Converting deprecated dynamic_rnn to TensorFlow 2.0

What will you learn?

This tutorial will guide you through updating code that utilizes the deprecated dynamic_rnn function in TensorFlow to the latest version for TensorFlow 2.0. By the end of this tutorial, you will be able to seamlessly transition your codebase to leverage the enhanced features and best practices of TensorFlow 2.0.

Introduction to the Problem and Solution

As developers upgrade their TensorFlow projects from version 1.x to 2.x, they often encounter challenges related to deprecated functions like dynamic_rnn. The evolution of TensorFlow introduces more efficient and streamlined alternatives that align with current standards. To address this issue, it is essential to adapt our codebase by embracing the advancements provided by TensorFlow 2.0.

To facilitate this transition, we will utilize tf.keras.layers.RNN as a replacement for dynamic_rnn. This updated layer not only simplifies the implementation but also ensures compliance with the latest practices endorsed by TensorFlow.


import tensorflow as tf

# Define your RNN model using tf.keras.layers.RNN
model = tf.keras.Sequential([
    tf.keras.layers.Embedding(input_dim=vocab_size, output_dim=embedding_dim),

# Compile and train your model as usual
model.compile(optimizer='adam', loss='sparse_categorical_crossentropy', metrics=['accuracy']), epochs=num_epochs)

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# Copyright PHD


The provided code snippet showcases the refactoring process of an RNN model by replacing dynamic_rnn with tf.keras.layers.RNN. Here’s a breakdown of key points: – Importing TensorFlow: Essential modules are imported from TensorFlow. – Defining Model: The RNN model is structured using a sequential API for stacking layers. – RNN Layer: Instead of dynamic_rnn, tf.keras.layers.RNN with an LSTM cell is employed. – Compilation and Training: Standard procedures are followed for compiling and training the model in Tensorflow 2.0.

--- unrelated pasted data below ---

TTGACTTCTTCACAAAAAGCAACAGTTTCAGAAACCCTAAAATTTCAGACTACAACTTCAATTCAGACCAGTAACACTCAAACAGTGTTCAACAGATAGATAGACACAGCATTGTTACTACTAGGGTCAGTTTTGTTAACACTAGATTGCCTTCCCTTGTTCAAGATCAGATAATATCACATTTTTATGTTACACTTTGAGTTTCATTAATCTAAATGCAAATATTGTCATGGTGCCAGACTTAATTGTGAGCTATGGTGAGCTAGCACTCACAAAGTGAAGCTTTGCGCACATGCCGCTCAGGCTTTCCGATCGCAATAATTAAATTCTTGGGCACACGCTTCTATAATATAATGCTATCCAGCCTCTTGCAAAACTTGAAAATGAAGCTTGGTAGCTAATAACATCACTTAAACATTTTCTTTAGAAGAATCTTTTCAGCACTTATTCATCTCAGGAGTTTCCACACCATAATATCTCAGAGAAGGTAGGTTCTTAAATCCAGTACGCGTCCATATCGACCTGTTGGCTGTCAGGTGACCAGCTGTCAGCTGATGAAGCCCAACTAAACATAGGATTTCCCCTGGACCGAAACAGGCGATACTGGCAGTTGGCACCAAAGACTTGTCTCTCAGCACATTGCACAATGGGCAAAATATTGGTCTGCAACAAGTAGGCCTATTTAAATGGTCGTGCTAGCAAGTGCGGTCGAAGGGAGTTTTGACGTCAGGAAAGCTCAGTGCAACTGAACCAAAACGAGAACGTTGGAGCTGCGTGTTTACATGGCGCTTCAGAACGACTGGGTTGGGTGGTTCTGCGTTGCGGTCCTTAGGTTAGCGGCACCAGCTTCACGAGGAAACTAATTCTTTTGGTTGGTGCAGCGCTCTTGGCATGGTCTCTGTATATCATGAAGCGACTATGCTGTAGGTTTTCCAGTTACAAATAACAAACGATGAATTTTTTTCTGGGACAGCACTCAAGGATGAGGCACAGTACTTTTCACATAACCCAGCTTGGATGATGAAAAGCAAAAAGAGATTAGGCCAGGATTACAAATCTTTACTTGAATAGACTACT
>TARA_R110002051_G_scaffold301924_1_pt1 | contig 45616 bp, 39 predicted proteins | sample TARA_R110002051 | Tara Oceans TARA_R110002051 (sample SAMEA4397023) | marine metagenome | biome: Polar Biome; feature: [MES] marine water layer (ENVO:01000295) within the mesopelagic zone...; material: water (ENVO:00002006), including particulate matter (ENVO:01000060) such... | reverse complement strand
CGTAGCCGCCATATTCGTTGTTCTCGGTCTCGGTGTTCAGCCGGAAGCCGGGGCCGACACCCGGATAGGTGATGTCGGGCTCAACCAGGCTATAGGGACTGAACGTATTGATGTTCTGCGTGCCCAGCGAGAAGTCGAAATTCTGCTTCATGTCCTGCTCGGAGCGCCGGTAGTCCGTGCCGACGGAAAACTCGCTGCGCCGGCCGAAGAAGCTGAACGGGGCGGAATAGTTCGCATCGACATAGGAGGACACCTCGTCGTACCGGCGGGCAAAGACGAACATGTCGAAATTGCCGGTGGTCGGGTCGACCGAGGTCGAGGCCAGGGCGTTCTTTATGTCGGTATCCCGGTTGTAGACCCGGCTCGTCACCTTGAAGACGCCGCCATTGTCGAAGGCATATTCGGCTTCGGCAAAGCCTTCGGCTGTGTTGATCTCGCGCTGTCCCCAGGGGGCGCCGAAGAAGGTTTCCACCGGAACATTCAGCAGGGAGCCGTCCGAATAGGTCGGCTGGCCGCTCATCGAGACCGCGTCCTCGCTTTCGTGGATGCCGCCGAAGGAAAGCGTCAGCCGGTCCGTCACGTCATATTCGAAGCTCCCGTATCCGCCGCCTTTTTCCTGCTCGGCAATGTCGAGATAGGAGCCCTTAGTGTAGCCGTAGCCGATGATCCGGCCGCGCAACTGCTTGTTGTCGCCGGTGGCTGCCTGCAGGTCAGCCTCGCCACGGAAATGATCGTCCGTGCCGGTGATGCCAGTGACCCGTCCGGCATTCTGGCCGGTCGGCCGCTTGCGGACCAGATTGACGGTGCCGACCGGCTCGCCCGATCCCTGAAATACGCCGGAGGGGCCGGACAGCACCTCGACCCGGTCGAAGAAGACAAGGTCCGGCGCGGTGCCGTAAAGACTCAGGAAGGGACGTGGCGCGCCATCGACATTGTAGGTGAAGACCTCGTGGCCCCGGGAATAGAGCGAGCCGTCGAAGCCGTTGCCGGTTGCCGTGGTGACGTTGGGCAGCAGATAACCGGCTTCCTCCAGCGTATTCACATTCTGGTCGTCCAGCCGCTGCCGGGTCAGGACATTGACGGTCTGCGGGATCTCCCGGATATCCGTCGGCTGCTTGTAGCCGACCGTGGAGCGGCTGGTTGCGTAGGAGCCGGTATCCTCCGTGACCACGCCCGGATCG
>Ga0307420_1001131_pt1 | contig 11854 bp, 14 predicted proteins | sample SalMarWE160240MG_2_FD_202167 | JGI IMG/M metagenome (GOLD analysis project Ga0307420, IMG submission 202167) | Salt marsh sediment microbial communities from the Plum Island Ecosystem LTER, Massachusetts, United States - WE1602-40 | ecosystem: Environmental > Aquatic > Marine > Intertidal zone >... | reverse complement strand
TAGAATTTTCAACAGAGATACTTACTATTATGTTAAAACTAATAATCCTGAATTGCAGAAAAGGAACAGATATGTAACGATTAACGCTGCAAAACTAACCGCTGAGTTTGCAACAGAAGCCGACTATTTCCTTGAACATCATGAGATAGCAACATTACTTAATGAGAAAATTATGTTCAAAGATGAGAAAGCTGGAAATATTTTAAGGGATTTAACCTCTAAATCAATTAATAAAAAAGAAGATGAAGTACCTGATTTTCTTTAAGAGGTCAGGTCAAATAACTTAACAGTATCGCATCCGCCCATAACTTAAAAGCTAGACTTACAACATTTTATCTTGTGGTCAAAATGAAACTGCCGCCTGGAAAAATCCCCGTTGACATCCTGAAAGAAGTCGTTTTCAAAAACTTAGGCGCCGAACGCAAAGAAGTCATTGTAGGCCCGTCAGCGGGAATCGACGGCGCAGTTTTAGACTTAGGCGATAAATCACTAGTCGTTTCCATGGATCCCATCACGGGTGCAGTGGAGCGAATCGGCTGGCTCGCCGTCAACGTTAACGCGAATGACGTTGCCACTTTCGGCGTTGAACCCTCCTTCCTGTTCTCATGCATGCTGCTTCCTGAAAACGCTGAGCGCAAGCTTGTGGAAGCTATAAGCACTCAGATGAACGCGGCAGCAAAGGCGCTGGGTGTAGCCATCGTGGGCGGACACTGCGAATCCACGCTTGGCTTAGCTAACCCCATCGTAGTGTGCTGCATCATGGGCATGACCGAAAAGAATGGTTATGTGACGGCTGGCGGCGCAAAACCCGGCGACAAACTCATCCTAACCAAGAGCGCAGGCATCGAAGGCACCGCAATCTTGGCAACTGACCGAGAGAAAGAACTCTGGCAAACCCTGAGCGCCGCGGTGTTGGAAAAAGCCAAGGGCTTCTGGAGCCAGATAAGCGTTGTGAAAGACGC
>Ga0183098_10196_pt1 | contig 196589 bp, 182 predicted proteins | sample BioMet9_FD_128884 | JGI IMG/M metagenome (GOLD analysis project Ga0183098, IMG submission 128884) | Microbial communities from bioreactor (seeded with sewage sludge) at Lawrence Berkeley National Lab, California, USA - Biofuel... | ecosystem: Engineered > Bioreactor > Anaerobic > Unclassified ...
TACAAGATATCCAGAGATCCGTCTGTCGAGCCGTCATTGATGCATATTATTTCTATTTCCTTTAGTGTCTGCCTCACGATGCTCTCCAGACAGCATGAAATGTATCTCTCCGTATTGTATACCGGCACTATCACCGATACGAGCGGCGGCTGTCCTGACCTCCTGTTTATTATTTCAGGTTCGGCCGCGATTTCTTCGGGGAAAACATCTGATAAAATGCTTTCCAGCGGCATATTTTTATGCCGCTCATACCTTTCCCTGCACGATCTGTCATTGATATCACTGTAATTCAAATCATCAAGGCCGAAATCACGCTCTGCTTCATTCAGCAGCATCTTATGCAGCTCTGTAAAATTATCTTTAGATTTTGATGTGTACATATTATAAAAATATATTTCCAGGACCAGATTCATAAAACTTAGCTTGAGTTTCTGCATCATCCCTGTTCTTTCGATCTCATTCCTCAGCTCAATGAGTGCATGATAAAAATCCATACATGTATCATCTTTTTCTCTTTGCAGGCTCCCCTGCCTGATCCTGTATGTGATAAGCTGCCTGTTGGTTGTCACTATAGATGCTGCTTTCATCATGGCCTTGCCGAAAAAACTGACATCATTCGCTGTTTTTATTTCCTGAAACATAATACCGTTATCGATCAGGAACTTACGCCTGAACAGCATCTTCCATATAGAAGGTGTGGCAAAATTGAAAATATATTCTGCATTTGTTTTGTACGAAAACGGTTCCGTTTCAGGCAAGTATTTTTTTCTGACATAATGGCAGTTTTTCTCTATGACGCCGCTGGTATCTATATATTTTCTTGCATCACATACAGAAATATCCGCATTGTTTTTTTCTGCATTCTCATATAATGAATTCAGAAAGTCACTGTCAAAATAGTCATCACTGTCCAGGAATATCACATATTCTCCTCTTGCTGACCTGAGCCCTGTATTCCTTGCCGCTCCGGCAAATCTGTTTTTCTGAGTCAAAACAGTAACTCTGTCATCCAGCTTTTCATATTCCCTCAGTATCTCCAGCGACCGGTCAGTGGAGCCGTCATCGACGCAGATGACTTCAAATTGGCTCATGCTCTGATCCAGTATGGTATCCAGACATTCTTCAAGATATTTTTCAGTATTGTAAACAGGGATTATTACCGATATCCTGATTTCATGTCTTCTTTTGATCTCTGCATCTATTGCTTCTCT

By adopting this approach, compatibility with newer versions is ensured while potentially enhancing performance compared to outdated implementations.

  1. How do I identify if my code still employs deprecated functions?

  2. Warnings or errors during execution may indicate usage of deprecated functions. Referencing official documentation for updated APIs is advisable.

  3. Can I continue using old functions without updating them?

  4. While some older functionalities might remain functional due to backward compatibility, updating your codebase promotes long-term maintainability and efficiency gains.

  5. Are there tools available for automating updates related to deprecated functions?

  6. Yes, tools like ‘tf_upgrade_v2’ provided by TensorFlow can automate certain aspects of this process; however, manual verification is recommended.

  7. Will my existing models break after transitioning from dynamic_rnn?

  8. Minor adjustments might be necessary due to parameter or behavioral changes between versions; nevertheless, most models can be smoothly migrated without significant disruptions.

  9. Is it mandatory to update all instances of dynamic_rnn simultaneously within my project?

  10. Although advisable, gradual updates based on priority or criticality within your project scope are feasible as well.

  11. What advantages come with switching from dynamic_rnn to tf.keras.layers.RNN?

  12. Transitioning to updated APIs enhances readability, maintainability, performance optimization, access to new features & enhancements released by Tensorflow over time.


In summary, transitioning from deprecated functions such as dynamic_rnn in earlier versions of Tensorflow towards modern equivalents like RNN layers under Keras API not only future-proofs your projects but also leverages improved functionality & efficiency offered by recent updates within Tensorflow ecosystem.

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